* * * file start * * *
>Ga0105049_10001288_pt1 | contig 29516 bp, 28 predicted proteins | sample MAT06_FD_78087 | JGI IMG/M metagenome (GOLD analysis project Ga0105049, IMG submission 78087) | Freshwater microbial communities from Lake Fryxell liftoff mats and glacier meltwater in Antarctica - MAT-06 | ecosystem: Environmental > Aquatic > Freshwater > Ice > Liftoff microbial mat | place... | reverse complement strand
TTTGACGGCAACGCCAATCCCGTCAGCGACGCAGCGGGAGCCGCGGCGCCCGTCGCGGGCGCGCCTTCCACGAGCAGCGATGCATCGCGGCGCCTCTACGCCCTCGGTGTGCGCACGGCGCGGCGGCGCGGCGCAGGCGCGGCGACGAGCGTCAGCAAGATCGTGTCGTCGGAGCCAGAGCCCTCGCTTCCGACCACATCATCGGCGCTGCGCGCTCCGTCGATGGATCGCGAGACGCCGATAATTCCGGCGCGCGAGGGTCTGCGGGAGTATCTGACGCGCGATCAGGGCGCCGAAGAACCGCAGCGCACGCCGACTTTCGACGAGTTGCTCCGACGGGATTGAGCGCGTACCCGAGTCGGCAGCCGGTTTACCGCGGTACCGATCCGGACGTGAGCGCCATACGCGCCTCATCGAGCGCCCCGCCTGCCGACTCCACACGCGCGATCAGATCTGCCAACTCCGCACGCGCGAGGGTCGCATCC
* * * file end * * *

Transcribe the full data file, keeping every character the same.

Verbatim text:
>Ga0105049_10001288_pt1 | contig 29516 bp, 28 predicted proteins | sample MAT06_FD_78087 | JGI IMG/M metagenome (GOLD analysis project Ga0105049, IMG submission 78087) | Freshwater microbial communities from Lake Fryxell liftoff mats and glacier meltwater in Antarctica - MAT-06 | ecosystem: Environmental > Aquatic > Freshwater > Ice > Liftoff microbial mat | place... | reverse complement strand
TTTGACGGCAACGCCAATCCCGTCAGCGACGCAGCGGGAGCCGCGGCGCCCGTCGCGGGCGCGCCTTCCACGAGCAGCGATGCATCGCGGCGCCTCTACGCCCTCGGTGTGCGCACGGCGCGGCGGCGCGGCGCAGGCGCGGCGACGAGCGTCAGCAAGATCGTGTCGTCGGAGCCAGAGCCCTCGCTTCCGACCACATCATCGGCGCTGCGCGCTCCGTCGATGGATCGCGAGACGCCGATAATTCCGGCGCGCGAGGGTCTGCGGGAGTATCTGACGCGCGATCAGGGCGCCGAAGAACCGCAGCGCACGCCGACTTTCGACGAGTTGCTCCGACGGGATTGAGCGCGTACCCGAGTCGGCAGCCGGTTTACCGCGGTACCGATCCGGACGTGAGCGCCATACGCGCCTCATCGAGCGCCCCGCCTGCCGACTCCACACGCGCGATCAGATCTGCCAACTCCGCACGCGCGAGGGTCGCATCC